By Anthony Harrup
MEXICO CITY--Mexico's economy probably accelerated in the fourth quarter of last year on external and domestic demand, bringing full-year growth to around 4%, the Finance Ministry said Wednesday.
In its fourth-quarter report on public finances, the ministry estimated that gross domestic product grew around 3.6% in the fourth quarter, compared with the year-earlier period.
The estimated 4% growth for all of 2012 is slightly higher than the 3.9% registered in 2011.
Economic activity accelerated from the third quarter, when GDP expanded 3.3% on the year, the ministry said, noting an improvement in the U.S. industrial sector, which is a key driver of demand for Mexican exports, and also robust domestic demand in Mexico.
"The expansion in private consumption and investment was backed by job creation, credit growth and increased consumer and producer confidence," the ministry said.
The National Statistics Institute is scheduled to report official GDP numbers for the fourth quarter on Feb. 18.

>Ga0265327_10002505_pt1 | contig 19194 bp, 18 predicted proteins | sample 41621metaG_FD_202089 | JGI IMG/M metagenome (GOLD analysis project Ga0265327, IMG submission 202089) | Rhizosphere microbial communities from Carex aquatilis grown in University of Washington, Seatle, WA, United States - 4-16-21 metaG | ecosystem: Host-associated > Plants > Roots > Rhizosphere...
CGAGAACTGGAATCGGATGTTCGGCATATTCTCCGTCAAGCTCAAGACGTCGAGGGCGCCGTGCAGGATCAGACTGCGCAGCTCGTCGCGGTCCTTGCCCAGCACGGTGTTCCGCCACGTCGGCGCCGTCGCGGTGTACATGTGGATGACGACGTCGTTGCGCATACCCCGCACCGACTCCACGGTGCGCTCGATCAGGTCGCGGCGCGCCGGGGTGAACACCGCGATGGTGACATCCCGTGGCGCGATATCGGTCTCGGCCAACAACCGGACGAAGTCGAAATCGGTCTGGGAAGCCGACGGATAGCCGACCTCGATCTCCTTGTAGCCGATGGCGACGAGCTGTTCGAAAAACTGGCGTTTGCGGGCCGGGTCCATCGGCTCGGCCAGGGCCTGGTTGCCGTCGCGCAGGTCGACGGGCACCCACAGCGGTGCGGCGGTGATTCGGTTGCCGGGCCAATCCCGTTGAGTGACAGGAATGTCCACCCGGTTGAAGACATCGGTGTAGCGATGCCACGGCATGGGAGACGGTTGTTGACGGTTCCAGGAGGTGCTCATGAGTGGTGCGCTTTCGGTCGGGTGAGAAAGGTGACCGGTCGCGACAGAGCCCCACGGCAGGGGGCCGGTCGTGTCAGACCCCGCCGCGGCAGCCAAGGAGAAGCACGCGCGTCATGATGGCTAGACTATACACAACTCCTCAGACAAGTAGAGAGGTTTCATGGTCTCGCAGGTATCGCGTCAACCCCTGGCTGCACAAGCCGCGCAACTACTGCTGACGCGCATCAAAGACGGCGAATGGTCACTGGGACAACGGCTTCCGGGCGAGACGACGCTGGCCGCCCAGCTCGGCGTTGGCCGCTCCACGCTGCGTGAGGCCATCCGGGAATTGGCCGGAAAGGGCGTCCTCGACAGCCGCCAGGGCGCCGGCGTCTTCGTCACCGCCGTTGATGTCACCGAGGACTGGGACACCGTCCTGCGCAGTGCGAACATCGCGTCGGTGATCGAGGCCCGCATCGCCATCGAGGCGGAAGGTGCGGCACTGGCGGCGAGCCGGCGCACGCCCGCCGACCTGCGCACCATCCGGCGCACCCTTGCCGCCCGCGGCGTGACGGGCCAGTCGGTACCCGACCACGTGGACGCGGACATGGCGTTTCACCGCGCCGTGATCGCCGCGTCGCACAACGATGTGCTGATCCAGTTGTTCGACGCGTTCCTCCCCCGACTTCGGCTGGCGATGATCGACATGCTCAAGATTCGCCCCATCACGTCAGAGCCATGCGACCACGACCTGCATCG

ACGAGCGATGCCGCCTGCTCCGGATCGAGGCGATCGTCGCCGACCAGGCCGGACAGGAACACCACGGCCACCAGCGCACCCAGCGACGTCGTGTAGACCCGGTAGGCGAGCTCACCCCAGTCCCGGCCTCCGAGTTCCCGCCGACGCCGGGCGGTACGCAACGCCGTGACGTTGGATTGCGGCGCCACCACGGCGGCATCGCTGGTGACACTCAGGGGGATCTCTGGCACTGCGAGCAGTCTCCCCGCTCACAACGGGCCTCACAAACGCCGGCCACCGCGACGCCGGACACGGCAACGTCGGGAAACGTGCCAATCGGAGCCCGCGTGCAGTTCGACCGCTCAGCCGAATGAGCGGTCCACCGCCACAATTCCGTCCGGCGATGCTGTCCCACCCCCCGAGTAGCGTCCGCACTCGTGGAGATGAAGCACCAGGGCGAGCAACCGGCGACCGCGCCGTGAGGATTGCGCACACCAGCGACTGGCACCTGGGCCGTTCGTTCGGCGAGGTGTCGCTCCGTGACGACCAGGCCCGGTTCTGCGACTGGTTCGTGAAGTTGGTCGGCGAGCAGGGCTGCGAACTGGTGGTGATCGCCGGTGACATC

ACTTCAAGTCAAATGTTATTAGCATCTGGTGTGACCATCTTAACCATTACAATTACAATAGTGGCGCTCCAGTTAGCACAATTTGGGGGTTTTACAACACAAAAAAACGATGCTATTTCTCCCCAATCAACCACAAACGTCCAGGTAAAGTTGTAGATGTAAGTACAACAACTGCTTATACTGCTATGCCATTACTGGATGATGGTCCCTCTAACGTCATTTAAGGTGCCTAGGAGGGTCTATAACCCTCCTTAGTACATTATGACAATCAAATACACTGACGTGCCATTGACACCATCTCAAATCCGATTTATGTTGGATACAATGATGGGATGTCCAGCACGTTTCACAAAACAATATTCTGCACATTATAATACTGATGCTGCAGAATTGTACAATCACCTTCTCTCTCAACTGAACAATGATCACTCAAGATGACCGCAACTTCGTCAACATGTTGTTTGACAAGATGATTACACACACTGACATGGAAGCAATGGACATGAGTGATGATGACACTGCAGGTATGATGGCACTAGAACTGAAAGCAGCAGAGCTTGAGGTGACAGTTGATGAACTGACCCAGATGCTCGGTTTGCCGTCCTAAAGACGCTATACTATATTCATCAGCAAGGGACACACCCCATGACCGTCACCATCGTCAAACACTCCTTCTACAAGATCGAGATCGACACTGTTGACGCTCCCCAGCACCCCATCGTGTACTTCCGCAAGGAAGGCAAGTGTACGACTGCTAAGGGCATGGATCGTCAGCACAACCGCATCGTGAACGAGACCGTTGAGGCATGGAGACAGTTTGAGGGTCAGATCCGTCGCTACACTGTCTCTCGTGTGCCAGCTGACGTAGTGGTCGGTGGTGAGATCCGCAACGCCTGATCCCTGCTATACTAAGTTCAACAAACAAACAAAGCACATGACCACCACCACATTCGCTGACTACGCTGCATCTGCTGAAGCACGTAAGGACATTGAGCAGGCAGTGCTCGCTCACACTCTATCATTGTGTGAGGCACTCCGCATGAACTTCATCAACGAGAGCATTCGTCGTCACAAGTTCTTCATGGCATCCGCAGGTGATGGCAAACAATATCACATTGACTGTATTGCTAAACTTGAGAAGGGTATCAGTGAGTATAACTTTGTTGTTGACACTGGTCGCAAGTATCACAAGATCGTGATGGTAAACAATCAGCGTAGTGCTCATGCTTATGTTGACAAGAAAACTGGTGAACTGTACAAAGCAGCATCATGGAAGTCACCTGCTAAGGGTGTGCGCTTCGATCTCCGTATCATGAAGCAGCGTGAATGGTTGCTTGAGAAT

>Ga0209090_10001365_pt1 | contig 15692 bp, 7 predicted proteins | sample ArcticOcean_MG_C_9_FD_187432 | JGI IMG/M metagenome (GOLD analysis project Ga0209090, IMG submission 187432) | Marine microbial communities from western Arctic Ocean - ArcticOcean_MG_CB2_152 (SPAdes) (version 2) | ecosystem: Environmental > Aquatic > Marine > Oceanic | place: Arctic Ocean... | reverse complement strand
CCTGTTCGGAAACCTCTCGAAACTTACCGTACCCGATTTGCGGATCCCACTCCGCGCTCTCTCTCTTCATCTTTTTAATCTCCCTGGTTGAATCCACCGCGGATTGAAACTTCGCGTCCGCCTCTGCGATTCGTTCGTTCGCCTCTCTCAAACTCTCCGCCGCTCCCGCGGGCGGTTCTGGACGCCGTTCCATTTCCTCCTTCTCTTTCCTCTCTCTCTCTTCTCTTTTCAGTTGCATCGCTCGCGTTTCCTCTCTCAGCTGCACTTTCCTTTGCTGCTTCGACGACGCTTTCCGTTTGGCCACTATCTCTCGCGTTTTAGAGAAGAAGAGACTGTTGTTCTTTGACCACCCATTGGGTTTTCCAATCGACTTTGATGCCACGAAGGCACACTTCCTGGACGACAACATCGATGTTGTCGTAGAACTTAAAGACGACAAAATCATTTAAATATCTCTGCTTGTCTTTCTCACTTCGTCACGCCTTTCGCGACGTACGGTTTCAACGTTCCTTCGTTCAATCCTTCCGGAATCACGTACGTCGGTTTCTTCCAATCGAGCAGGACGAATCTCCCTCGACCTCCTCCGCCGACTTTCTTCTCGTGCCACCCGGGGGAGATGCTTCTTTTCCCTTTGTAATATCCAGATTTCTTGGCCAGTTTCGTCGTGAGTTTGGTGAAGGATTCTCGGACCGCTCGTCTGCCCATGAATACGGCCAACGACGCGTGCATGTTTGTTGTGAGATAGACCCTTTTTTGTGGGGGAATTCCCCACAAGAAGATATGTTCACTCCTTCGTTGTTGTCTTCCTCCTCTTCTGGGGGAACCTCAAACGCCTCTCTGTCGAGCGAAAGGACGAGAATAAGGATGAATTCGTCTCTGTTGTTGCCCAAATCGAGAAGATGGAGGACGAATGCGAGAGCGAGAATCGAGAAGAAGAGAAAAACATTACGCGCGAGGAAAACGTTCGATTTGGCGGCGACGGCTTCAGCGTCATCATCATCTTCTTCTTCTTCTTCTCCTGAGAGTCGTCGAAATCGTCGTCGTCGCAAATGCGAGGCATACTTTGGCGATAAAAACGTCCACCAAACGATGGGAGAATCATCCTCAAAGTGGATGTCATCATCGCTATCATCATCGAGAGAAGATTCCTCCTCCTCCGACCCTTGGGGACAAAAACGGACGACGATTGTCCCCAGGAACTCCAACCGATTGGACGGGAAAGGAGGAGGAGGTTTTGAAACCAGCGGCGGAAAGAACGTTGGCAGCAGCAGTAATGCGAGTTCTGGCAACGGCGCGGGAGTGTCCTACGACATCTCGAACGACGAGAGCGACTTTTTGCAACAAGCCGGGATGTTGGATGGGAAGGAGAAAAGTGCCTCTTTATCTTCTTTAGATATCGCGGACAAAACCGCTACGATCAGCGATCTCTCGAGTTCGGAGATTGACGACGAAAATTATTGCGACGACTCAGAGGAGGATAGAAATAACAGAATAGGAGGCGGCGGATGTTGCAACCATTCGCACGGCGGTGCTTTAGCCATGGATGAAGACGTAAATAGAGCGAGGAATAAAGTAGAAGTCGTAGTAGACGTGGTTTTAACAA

Mexico's fiscal deficit last year was equivalent to 0.6% of GDP, excluding financed investment at state oil monopoly Petroleos Mexicanos, or Pemex, which accounted for an additional 2% of GDP. The deficit excluding Pemex was bigger than the 0.4% initially planned.
For 2013, the federal government expects to have a balanced budget excluding Pemex investment, and a deficit equivalent to 2% of GDP including Pemex.
The ministry said revenue grew 3.3% last year, with higher oil and non-oil tax revenue, while spending increased 3.8%.
Spending on economic and social development rose 4.8% and 3.1%, respectively, while state pension payments rose 6.5% and public sector financing costs rose 7%, largely as a result of a weaker average exchange rate for the peso.
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